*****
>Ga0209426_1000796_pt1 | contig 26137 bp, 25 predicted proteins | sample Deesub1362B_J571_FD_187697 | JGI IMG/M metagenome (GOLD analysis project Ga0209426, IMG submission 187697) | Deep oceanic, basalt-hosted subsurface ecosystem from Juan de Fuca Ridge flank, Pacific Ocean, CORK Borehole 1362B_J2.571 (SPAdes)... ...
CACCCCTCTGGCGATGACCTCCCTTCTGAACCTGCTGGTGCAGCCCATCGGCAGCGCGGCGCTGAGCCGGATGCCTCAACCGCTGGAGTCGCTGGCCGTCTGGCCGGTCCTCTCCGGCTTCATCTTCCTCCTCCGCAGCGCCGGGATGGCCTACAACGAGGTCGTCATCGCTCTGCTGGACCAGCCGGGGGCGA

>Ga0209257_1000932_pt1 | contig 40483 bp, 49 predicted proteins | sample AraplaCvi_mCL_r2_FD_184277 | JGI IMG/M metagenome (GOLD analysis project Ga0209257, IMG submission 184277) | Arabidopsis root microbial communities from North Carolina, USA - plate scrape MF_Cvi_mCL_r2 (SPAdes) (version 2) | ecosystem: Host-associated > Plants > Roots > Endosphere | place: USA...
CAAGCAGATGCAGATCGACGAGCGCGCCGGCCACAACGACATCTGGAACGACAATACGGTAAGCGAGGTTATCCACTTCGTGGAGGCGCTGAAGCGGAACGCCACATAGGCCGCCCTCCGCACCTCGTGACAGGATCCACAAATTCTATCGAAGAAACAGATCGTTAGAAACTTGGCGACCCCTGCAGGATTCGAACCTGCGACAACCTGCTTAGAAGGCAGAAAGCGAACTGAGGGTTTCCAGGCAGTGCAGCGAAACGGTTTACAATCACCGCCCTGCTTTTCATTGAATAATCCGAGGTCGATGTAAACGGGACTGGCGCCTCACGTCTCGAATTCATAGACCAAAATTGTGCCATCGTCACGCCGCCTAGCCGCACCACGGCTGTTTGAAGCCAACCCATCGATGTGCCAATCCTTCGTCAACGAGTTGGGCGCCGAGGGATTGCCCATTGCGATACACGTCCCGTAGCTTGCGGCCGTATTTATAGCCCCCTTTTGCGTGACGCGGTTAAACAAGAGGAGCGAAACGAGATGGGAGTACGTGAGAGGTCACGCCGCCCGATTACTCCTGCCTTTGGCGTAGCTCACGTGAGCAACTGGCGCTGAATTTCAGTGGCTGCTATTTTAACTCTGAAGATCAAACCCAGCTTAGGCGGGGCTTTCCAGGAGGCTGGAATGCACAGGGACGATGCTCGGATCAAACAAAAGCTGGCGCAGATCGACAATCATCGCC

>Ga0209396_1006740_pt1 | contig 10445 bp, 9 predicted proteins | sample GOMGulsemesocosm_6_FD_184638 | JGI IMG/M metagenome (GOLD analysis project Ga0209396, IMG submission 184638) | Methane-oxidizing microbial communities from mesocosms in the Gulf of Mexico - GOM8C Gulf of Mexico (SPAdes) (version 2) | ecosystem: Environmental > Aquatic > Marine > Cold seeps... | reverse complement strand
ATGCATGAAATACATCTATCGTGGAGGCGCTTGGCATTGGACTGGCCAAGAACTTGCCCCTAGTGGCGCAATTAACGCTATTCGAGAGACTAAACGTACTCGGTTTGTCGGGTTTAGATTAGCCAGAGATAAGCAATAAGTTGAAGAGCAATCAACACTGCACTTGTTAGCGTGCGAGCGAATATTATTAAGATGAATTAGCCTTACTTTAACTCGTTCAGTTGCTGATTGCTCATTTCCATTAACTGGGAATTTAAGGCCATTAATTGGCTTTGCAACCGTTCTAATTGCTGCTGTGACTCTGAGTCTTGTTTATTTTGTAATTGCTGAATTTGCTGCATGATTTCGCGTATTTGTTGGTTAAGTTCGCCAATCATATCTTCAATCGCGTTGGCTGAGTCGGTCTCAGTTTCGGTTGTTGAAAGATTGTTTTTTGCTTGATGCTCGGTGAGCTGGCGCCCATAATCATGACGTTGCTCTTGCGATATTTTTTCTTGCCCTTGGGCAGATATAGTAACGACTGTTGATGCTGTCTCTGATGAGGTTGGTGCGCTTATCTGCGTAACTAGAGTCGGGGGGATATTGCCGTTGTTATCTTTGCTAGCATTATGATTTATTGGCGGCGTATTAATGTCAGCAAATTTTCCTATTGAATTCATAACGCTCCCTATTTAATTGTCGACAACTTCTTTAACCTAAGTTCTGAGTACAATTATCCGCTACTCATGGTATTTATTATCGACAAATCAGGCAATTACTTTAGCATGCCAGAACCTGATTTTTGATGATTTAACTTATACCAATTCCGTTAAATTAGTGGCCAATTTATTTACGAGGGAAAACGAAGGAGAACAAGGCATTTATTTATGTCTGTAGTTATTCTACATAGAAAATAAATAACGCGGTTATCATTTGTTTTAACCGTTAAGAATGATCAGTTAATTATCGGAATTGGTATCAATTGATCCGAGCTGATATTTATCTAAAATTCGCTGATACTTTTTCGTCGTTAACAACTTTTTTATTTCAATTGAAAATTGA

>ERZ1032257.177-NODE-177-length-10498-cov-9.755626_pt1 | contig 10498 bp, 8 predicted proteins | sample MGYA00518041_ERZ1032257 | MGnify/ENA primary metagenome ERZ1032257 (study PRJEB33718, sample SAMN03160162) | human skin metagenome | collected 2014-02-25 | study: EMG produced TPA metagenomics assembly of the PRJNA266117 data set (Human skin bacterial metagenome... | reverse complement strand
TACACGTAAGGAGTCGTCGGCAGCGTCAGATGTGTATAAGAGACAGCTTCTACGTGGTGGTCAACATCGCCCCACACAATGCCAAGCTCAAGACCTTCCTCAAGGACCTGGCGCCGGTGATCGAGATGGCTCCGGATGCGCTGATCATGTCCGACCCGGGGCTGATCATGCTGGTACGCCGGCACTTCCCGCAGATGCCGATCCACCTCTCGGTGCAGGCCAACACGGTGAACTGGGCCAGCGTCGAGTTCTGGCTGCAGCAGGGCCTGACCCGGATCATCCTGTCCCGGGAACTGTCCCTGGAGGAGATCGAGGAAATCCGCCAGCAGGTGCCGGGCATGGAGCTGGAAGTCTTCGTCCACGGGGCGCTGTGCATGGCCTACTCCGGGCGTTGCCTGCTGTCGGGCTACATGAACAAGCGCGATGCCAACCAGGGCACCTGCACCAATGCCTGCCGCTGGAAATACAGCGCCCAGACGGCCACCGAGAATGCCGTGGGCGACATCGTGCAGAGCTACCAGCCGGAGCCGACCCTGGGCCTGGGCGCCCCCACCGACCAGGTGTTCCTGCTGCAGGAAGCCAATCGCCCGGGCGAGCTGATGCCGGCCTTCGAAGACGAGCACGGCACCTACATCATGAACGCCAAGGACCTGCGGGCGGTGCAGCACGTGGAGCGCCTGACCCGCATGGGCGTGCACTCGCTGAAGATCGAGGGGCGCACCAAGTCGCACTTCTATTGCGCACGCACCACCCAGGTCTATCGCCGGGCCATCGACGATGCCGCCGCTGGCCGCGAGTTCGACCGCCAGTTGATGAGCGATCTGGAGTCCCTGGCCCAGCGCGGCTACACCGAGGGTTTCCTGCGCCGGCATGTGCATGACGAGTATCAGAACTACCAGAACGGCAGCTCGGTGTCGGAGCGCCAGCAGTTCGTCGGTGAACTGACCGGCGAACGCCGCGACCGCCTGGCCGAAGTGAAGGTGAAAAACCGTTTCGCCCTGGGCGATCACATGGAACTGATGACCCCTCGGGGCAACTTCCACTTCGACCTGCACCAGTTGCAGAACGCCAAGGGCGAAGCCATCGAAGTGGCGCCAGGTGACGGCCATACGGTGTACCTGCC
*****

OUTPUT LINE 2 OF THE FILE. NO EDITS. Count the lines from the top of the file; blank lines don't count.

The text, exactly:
CACCCCTCTGGCGATGACCTCCCTTCTGAACCTGCTGGTGCAGCCCATCGGCAGCGCGGCGCTGAGCCGGATGCCTCAACCGCTGGAGTCGCTGGCCGTCTGGCCGGTCCTCTCCGGCTTCATCTTCCTCCTCCGCAGCGCCGGGATGGCCTACAACGAGGTCGTCATCGCTCTGCTGGACCAGCCGGGGGCGA